Swastika allowed in anti-rightwing German protest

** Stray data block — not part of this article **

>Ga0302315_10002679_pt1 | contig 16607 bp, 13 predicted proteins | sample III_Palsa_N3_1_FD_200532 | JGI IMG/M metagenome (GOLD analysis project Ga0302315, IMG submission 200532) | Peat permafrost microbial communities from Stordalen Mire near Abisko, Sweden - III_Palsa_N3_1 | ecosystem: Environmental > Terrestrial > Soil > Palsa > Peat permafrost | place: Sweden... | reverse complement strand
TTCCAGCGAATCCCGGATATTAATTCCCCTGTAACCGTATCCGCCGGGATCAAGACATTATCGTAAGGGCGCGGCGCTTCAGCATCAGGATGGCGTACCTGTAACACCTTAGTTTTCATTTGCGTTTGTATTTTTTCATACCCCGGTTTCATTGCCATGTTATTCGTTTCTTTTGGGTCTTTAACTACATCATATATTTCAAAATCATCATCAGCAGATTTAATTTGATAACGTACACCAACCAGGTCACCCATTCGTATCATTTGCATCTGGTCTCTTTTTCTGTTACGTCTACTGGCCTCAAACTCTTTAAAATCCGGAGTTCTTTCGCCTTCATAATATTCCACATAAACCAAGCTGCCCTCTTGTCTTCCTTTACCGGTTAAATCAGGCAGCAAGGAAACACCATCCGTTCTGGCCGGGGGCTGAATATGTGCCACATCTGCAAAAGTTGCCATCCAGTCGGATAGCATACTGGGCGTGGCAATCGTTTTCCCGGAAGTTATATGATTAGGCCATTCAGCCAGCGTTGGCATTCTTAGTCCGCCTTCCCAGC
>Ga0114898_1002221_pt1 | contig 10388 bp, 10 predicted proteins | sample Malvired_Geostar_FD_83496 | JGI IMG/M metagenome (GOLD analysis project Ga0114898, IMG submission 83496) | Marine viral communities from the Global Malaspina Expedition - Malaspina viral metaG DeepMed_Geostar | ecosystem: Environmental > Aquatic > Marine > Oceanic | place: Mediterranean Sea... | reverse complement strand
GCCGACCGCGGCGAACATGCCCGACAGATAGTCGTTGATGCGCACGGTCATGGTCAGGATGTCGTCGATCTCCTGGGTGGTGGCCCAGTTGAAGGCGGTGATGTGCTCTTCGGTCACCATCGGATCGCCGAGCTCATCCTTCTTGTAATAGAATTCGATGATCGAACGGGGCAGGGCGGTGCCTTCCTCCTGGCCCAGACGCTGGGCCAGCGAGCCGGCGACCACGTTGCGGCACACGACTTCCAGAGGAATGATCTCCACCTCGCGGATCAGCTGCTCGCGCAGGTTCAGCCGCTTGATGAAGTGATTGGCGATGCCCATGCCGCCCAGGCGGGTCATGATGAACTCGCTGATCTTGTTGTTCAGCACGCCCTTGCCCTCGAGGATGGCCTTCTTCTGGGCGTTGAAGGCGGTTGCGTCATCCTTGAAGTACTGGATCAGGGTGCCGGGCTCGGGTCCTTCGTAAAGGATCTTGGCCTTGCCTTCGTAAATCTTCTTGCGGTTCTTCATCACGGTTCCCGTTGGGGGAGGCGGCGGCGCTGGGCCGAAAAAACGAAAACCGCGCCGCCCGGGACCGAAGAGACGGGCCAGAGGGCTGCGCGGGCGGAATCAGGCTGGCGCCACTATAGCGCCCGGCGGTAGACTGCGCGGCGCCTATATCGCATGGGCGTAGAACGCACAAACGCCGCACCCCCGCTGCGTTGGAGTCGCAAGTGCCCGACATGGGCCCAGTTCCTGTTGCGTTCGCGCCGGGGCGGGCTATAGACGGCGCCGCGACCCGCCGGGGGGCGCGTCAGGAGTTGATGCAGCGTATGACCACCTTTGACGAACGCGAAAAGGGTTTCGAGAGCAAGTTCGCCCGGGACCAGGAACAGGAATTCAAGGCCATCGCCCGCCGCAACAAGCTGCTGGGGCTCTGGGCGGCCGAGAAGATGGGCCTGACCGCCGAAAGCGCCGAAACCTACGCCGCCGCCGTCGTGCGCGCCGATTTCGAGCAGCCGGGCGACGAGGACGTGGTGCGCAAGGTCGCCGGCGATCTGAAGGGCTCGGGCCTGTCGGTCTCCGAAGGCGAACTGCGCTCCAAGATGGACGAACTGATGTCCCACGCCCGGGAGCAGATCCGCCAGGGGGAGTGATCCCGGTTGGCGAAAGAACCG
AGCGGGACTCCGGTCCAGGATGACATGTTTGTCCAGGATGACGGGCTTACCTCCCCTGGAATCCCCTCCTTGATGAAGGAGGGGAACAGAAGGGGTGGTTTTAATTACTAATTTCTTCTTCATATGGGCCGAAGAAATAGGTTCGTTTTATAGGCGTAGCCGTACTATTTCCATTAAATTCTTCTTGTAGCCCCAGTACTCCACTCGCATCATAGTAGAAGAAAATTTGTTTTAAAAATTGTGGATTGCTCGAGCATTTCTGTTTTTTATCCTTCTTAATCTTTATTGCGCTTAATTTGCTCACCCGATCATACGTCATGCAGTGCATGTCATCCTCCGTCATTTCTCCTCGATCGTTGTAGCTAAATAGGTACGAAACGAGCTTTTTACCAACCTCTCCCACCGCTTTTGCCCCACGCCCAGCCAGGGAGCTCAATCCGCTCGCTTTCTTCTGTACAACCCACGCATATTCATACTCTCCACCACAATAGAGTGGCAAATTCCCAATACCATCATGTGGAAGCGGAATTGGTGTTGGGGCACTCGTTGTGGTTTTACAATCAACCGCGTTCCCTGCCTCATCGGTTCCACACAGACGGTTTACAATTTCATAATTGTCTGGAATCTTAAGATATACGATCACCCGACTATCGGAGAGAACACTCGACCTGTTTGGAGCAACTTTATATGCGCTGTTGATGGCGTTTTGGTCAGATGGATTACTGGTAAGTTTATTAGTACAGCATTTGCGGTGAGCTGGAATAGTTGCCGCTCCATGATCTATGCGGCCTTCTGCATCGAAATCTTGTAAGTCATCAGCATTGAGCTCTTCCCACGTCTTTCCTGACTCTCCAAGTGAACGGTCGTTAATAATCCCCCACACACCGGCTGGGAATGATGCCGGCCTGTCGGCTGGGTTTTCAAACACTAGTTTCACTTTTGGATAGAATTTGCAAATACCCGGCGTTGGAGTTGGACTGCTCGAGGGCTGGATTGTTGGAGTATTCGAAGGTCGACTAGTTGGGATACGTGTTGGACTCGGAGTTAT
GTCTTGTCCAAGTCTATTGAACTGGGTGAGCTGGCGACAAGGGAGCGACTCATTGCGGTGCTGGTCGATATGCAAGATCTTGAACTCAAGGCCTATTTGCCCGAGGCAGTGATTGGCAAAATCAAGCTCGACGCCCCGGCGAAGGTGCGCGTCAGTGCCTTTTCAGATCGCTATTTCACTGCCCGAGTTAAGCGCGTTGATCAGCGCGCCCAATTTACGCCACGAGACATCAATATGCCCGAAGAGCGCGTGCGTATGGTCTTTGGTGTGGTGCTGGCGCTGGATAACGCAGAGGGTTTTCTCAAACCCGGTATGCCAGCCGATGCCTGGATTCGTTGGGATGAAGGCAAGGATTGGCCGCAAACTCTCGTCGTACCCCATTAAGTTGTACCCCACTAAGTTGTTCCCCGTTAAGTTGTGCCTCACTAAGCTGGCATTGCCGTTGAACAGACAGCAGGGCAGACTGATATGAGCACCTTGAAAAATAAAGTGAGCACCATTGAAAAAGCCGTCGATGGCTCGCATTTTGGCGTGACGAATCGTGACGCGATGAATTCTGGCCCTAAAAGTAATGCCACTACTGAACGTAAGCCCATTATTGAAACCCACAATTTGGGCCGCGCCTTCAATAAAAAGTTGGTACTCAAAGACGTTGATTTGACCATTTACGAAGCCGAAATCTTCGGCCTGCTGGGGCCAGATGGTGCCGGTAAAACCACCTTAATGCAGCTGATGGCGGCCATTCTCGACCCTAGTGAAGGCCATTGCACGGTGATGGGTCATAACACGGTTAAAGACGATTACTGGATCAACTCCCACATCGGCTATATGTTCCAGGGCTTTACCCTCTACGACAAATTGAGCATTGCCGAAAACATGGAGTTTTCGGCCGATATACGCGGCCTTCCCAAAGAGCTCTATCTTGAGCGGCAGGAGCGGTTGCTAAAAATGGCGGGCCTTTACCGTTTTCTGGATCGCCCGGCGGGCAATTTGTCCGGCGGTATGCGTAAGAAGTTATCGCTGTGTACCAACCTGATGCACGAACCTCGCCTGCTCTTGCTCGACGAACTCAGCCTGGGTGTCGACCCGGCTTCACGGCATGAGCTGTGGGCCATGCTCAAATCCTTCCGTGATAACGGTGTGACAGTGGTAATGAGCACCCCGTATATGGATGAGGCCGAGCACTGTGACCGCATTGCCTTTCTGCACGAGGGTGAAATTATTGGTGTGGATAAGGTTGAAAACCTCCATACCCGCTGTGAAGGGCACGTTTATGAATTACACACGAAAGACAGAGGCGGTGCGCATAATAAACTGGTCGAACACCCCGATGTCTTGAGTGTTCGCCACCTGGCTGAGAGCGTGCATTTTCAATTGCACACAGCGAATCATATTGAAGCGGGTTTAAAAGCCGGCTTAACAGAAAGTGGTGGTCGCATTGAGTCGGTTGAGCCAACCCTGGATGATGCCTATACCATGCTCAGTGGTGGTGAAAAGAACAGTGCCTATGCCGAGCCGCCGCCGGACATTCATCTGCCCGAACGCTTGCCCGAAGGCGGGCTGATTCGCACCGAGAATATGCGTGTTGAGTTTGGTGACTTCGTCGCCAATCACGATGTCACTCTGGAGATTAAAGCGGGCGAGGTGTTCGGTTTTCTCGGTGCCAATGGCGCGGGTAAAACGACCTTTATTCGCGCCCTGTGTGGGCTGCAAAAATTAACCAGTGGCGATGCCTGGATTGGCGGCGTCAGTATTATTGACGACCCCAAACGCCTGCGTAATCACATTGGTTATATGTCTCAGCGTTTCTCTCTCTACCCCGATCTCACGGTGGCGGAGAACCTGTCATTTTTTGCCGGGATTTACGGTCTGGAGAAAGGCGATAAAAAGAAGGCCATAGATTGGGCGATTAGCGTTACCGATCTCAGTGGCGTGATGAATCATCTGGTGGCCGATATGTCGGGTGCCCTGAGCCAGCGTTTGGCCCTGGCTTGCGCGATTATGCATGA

A federal appeals court on Thursday ruled that the use of crossed-out swastikas and other Nazi symbols to protest far-right extremism is acceptable in Germany, as long as the emblems show a clear rejection of Adolf Hitler's party. In its ruling, the Federal Court of Justice in Karlsruhe threw out a heavily criticized Stuttgart state court decision to convict a 32-year-old man of violating laws that prohibit the reproduction of the banned symbols, even though he clearly did so in protest at far-right extremists. Both the attorneys for Juergen Kamm and prosecutors had urged the appellate court to overturn the verdict, which punished Kamm with a fine of $4,745. Kamm's company Nix Gut, a small mail-order business that sells materials over the Internet, produced stickers, buttons and T-shirts that showed swastikas clearly crossed out as a protest. Post-World War II German laws make it illegal to display or reproduce symbols used by the Nazis, unless for scientific or educational purposes.